DR. BRIAN BOYLE : Well, it is, as well as doing all the things like discovering dark energy and dark matter in the magnetic universe and all these fundamental questions in the 21st. Century, of course, it’s also going to be looking for perhaps one of the most important questions of all, you know, is there extra terrestrial intelligence out there?

FRAN KELLY : And, are you hopeful that question will be answered one day?

DR. BRIAN BOYLE : (laughs) I think it’s a braver person that I that would predict that Fran. No look, I think the SKA is going to discover, it’s going to make transformation discoveries in astronomy and I look forward to all sorts of discoveries that are going to be made.

FRAN KELLY : It’s a massive project, it’s not just building one antenna, it’s building a network of many hundreds if not thousands of them. What would that cost and what would the gain economic and scientific be to Australia?

DR. BRIAN BOYLE : The total cost, the construction cost is 1.5 billion Euros, that’s two billion Australian dollars and then, of course, operating the telescope for 50 years is a further 5 billion Euros on top of that.

In terms of what it means for Australia, it’s an iconic project, it’s think of the Parkes Radio Telescope, but many times over. We have 3,000 antennas spread over 5,000 kilometres into New Zealand.

In terms of industry, it’s going to be pushing the boundaries of technology. It’s been built with the world’s fastest super computer, not the world’s fastest super computer today but the world’s fastest super computer in 2020. So it’s tomorrow’s telescope with tomorrow’s technology and the uplift for industry, not just in Australia just, but also around the world is going to be tremendous. I just think the inspirational nature of the telescope as well, stimulating the next generation in science and technology.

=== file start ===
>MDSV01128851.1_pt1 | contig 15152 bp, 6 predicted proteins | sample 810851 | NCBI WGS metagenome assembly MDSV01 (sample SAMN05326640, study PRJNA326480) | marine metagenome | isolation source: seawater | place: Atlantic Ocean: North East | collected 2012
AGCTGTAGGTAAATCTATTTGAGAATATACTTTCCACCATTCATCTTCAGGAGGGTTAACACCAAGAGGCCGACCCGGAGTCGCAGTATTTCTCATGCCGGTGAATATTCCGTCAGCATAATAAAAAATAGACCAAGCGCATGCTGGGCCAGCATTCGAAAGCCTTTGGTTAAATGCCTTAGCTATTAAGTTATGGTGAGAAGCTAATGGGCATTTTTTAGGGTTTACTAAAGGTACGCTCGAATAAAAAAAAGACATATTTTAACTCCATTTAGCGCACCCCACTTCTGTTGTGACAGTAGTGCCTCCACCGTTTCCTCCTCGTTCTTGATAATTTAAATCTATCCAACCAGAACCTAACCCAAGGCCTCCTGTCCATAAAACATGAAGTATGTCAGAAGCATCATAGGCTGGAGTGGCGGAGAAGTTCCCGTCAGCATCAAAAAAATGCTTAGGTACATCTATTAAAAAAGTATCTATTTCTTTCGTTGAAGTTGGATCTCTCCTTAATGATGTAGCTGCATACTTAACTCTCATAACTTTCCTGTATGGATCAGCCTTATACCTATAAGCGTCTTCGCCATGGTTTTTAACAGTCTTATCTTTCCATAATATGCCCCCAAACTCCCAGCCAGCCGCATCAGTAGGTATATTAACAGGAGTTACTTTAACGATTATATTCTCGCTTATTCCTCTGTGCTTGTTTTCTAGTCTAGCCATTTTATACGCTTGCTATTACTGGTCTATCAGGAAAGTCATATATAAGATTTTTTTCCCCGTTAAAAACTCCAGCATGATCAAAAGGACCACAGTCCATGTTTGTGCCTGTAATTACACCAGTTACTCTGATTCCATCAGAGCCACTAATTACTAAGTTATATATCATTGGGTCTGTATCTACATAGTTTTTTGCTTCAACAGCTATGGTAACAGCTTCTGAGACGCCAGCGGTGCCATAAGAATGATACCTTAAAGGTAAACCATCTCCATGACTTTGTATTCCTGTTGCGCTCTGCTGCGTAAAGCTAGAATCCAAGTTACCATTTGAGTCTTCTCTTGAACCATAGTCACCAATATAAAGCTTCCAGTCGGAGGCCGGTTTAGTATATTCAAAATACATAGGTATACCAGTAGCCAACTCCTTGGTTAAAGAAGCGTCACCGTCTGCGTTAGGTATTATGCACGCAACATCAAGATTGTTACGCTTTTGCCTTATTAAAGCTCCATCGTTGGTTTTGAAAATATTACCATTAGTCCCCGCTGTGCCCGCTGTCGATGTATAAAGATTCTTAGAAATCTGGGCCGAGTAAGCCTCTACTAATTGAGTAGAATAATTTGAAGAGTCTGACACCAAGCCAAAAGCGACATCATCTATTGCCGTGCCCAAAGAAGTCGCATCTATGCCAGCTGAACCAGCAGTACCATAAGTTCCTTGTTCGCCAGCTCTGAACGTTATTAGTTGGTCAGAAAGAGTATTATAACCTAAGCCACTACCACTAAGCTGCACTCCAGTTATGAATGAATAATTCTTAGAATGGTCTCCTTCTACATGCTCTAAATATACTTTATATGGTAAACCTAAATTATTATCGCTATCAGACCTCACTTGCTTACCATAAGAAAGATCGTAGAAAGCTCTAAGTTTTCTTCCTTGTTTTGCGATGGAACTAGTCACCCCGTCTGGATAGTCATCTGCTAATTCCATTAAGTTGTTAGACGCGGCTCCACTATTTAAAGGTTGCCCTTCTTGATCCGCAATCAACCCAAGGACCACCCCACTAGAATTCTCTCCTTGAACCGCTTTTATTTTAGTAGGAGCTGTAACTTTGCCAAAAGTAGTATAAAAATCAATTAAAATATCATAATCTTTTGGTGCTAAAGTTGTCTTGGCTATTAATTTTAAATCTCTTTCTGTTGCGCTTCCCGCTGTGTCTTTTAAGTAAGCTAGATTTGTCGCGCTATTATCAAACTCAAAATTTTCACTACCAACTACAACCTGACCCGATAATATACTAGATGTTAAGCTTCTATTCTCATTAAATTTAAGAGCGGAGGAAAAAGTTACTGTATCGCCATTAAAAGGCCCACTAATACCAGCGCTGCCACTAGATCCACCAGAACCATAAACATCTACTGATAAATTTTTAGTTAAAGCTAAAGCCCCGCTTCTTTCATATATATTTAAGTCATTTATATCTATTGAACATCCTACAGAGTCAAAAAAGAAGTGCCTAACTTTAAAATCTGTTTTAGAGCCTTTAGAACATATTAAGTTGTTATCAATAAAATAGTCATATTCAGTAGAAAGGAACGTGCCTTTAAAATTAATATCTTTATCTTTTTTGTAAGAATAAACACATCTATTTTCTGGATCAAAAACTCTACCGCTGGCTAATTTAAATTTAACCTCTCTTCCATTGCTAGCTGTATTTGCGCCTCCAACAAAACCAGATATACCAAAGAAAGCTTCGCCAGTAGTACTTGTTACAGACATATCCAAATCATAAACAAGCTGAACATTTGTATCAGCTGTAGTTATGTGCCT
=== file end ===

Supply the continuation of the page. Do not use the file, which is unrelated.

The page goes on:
FRAN KELLY : Well, talking about tomorrow. Tomorrow or the next day, you will know the recommendation from the Committee on whether SKA will be built in Australia-New Zealand or will go to South Africa. Is that recommendation final? Will the lobbying continue if Australia does win that recommendation, could South Africa still lobby and win it back? What’s the process?

DR. BRIAN BOYLE : Look for us in the Australia-New Zealand project, we’ve long supported this merit, this process for delivering a recommendation. We hope that that recommendation will be the predominant and overriding factor in deciding the telescope site. Obviously, I can’t speak for South Africa in terms of what they’re response will be or indeed what the nature of the recommendation is. It’s just I have to say we’re confident that the merit-based process is the best way to decide the site and we’ll continue to support and do whatever we can in order to ensure that Australia and New Zealand puts its best foot forward and it receives a recommendation through to the decision making process.

FRAN KELLY : Well, I’m sure you’ve been doing that already. Brian, good luck with it and thank you so much for joining us.

DESLEY BLANCH:  ABC Radio’s Fran Kelly was speaking with Dr Brian Boyle, the Australia and New Zealand Director for the Square Kilometre Array telescope program as we all await the announcement.

Postscript:  SKA announcement is now pushed back to April 4, or later.

Postcript 2: 5/4/2012 - Following the SKA Organisation's meeting on 4/4/2012 in the Netherlands a small scientific working group is to be established to report back  to the SKA meeting in mid-May. 

Postcript 3: 26/5/2012 - Australia will share the SKA - with Southern Africa and New Zealand which should bring benefits to both continents, so it could be seen as a good result for the world while complicating the lives of the astronomers and engineeers who now have to make it happen.


Brian Boyle


Dr Brian Boyle is director of the Australia Telescope National Facility